A Rich Country

In one of his travel notes written in 1788, Thomas Jefferson wrote “What a cruel reflection, that a rich country cannot long be a free one.” He was even then concerned about America’s preoccupation with the accumulation of wealth as an end in itself. The reason wealth interferes with freedom is to be found in the captive nature of avarice as Jefferson saw it. In fact, Aristotle had the same thought a thousand years before Jefferson when he attributed the breakdown of aristocracies to the accumulation of wealth; the aristocracy degenerated into an oligarchy, rule by the rich. The problem, as Aristotle saw it was that the rulers lose sight of the common good out of a growing concern with their own self-interest.

There are lessons here for us to learn, of course, as there are when reading the words of any great mind. And Aristotle and Jefferson were two of the greatest minds that ever lived. We like to think we live in a Democracy, even though the founders saw it as a “Republic” governed by representatives, not the people themselves. The people were not thought to be wise enough to govern themselves, though through education they would at least come to recognize those around them who were worthy of elected office. And some would become well enough educated to lead the others. This is why Jefferson established the University of Virginia: he saw education as essential even in a Republic, because those who remained in school long enough would be recognized as able and elected to office. The cream would rise to the top. Jefferson envisioned a “natural aristocracy” governed by the brightest and best minds the country could produce. Madison tended to agree with him — as he did on so many other issues. The idea is originally Platonic.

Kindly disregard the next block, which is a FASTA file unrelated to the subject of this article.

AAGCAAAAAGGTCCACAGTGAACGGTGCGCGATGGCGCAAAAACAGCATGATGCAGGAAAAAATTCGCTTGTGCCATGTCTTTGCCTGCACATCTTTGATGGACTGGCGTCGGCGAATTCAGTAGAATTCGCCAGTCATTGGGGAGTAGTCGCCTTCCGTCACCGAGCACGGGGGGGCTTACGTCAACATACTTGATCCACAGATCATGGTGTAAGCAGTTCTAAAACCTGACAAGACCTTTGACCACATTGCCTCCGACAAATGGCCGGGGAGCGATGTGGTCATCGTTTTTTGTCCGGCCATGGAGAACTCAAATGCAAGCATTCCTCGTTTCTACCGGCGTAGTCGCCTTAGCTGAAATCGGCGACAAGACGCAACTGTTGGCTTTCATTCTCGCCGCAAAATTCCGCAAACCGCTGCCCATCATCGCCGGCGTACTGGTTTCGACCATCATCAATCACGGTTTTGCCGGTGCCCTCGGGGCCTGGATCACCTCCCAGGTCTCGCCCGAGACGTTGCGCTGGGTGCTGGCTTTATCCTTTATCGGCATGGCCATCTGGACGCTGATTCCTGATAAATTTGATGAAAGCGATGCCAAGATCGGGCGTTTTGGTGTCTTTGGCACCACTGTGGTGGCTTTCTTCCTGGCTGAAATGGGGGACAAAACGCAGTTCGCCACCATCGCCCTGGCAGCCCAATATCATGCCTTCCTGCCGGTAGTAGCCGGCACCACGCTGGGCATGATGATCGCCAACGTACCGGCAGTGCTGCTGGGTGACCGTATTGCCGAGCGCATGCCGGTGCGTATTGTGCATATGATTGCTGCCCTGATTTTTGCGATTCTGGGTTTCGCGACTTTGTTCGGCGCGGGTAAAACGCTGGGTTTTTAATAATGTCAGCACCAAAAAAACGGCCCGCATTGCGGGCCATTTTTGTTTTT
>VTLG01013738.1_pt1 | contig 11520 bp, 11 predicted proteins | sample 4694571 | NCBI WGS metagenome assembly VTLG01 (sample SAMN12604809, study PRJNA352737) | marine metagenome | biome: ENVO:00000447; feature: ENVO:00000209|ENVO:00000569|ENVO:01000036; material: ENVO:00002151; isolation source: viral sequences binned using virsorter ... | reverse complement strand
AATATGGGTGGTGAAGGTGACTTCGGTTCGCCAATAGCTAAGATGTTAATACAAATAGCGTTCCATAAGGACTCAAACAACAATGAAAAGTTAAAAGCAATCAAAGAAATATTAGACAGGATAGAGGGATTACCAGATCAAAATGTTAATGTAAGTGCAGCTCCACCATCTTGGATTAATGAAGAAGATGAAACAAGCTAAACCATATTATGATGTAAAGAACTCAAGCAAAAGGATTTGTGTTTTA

But it is clear that, as Aristotle foresaw, our “natural aristocracy” has degenerated into an oligarchy. It has been called a corporate oligarchy (“corporatocracy”) given the fact that those with great wealth are the ones, in fact, who choose those who govern and later tell them how to govern. And the wealthy are clearly preoccupied with their own self-interest in the form of maximum profits. So Aristotle was correct in his notion of what factors lead to the degeneration of an aristocracy, even though he saw an aristocracy in a different light than Jefferson did. And Jefferson was also correct in saying that a rich nation could not long remain a free one. Let me explain.

By world standards ours is a rich country, though it is the top 1% who have the bulk of the wealth. But our conviction that we are one of the freest nations on earth is based on the misperception of what freedom is: that it is a function of the number of choices we have rather than our ability to decide for ourselves what is worth choosing. As long as the wealthy continue to control the governing body, not to mention the media, whereby they divert attention with entertainment and games, we will continue to maintain the illusion that we are free when, in fact, we are not. So Jefferson was indeed correct.

It is not likely that the wealthy will give up their wealth. Thus, if the nation is to regain any semblance of its freedom the only hope is education whereby citizens come to know what freedom is and realize that it does not come down to the number of loaves of bread on the shelves at the local box store, or the number of cars at the dealership. Freedom is a function of knowing which bread is healthy and which cars are the lemons: it is a function of knowledge and the capacity to think about what we know. Job training won’t get us there, though it is what the corporations want us to buy into: it is only through education properly conceived that we can realize this capacity. That is why a liberal education is vital to our political system as originally conceived: it sets us free and keeps us free.

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